The model 100 can use the training dataset 223 and can annotate them with bounding boxes 220. In some embodiments, a bounding box can be an outline of the target object. The model 100 can execute scripts that annotate the position, location, and size of the target objects, and in some embodiments, may do so based on the geometric data in the virtual scene and/or properties of the simulated camera. In some embodiments, the bounding boxes 220 may be calculated and/or expressed relative to the coordinate space of the respective training dataset. Since the training dataset to be annotated may be based on three-dimensional models, the scripts can annotate the target objects automatically. In some embodiments, the scripts can annotate the target objects using information generated at the time the training dataset are generated (e.g., step 110), thereby leading to reduced costs (such as the amount of time). In some embodiments, the model 100 can annotate information customizable to various formats required by different models.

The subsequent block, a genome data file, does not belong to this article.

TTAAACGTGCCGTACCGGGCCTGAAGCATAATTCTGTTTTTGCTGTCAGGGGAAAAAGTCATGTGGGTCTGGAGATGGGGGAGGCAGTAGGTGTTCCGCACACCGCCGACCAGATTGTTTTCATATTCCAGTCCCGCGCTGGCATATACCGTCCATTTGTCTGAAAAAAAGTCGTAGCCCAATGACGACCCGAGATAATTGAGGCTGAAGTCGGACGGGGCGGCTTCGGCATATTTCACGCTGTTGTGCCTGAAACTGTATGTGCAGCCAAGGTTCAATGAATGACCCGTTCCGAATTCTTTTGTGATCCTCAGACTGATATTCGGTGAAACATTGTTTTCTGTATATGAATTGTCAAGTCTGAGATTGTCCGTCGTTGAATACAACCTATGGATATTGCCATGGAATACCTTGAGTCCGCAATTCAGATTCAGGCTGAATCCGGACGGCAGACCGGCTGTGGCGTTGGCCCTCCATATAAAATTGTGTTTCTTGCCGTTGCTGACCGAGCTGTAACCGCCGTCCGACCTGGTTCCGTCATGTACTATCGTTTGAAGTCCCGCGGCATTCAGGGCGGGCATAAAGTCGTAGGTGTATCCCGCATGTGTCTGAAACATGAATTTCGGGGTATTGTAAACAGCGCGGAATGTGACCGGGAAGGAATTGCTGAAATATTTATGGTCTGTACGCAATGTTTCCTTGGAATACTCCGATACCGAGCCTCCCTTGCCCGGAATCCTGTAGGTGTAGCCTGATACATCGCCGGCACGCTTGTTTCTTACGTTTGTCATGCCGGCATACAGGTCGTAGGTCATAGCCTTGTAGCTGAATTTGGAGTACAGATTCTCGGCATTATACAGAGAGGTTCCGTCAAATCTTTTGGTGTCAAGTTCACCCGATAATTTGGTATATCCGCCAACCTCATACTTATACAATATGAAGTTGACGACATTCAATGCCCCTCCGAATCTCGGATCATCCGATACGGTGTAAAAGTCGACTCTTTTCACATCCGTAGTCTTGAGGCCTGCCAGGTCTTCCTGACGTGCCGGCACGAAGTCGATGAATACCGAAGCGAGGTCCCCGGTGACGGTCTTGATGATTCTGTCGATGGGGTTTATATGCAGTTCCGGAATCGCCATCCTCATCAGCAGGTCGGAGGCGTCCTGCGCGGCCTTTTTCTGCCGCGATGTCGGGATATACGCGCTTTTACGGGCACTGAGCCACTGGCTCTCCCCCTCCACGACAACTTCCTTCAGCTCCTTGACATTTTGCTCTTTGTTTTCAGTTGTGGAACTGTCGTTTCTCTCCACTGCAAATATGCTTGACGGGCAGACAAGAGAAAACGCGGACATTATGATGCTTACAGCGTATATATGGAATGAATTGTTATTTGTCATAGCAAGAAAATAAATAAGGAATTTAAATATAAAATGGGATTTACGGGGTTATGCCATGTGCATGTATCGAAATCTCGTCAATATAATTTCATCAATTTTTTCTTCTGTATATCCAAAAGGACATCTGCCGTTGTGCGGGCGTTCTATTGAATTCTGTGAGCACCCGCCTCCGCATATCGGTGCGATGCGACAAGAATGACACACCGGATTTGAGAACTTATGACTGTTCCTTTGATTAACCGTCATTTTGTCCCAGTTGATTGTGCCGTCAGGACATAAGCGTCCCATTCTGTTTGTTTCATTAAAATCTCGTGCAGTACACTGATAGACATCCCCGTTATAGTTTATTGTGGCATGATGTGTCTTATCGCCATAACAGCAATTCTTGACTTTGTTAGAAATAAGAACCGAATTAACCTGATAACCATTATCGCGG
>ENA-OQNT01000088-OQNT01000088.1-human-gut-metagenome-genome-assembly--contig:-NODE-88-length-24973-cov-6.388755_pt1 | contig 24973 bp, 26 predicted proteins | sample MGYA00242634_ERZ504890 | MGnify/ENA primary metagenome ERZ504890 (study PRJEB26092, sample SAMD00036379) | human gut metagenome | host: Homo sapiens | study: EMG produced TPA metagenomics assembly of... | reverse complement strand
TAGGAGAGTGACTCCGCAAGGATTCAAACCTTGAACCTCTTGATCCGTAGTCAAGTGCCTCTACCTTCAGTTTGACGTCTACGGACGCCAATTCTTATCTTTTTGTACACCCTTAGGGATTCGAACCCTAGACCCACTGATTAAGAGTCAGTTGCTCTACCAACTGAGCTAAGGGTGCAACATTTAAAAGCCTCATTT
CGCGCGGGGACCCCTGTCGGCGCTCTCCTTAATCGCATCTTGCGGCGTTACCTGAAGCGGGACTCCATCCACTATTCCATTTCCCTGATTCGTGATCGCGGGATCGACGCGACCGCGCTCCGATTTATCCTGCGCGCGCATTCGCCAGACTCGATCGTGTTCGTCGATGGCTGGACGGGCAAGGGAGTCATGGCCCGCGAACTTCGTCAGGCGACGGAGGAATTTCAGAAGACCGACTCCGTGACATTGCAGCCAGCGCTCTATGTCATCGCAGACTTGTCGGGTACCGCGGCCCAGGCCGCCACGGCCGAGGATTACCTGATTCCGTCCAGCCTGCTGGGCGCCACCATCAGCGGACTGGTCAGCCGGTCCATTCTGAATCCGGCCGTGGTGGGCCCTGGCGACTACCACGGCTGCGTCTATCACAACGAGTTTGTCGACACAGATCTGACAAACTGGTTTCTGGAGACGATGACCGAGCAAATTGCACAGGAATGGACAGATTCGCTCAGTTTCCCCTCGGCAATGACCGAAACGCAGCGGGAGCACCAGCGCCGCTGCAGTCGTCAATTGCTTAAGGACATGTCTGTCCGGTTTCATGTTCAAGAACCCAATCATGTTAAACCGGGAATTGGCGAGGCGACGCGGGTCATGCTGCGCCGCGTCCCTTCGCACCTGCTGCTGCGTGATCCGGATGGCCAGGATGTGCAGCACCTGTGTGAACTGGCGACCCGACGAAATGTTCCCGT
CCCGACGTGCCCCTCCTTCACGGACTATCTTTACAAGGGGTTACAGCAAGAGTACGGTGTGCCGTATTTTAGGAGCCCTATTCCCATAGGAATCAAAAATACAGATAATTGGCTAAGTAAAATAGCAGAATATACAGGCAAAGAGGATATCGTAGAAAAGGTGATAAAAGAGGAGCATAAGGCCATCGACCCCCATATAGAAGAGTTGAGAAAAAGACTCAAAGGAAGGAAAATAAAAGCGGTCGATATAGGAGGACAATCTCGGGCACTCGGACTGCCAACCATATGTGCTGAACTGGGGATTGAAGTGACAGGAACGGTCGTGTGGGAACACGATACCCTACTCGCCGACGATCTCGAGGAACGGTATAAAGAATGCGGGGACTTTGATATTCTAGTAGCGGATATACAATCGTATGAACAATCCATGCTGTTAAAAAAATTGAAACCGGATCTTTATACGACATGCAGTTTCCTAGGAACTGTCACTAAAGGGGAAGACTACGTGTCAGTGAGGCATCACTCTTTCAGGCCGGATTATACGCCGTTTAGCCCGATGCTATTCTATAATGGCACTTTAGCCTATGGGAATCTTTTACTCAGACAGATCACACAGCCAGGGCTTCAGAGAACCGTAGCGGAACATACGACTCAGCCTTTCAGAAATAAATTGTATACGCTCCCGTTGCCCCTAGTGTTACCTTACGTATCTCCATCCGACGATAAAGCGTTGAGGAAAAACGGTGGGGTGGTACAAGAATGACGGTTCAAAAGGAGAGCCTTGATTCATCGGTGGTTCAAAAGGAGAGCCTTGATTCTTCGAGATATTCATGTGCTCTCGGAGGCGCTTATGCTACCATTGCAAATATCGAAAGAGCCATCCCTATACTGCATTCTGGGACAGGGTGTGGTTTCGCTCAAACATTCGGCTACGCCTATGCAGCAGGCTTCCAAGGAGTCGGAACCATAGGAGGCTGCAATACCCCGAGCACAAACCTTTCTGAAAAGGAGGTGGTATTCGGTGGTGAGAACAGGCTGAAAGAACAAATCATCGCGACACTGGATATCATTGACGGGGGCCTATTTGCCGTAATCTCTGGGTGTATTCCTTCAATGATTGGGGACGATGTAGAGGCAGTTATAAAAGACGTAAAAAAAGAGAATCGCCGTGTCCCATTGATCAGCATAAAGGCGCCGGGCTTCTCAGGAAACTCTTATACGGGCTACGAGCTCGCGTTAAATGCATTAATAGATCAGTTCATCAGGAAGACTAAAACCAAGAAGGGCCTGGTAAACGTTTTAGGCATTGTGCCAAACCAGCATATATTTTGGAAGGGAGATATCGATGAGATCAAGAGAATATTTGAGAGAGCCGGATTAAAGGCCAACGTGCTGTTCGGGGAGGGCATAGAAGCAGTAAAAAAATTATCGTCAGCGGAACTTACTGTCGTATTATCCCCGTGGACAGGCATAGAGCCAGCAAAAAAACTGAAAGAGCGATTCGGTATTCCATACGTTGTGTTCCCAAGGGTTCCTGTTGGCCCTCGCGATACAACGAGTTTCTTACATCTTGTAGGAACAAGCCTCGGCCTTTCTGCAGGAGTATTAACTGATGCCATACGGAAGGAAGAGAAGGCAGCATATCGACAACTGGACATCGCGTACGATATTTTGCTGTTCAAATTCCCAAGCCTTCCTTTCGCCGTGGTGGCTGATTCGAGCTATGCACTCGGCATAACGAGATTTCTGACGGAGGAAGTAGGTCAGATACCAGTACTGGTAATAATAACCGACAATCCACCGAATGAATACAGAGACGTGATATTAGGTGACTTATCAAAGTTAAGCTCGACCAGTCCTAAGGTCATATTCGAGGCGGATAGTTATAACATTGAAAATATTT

For example, in step 120, the system can annotate training dataset 223C, shown in FIG. 2B, with a bounding box 220. In some embodiments, the bounding box 220 can be added to the training dataset 223C to identify the target object. In some embodiments, the file for each training dataset may be annotated with added information such as a class name and object location. The class name can be a string that identifies what the object is. The object location can be positional information, such as x- and y-position, height, and width in pixels relative to the image's coordinate system.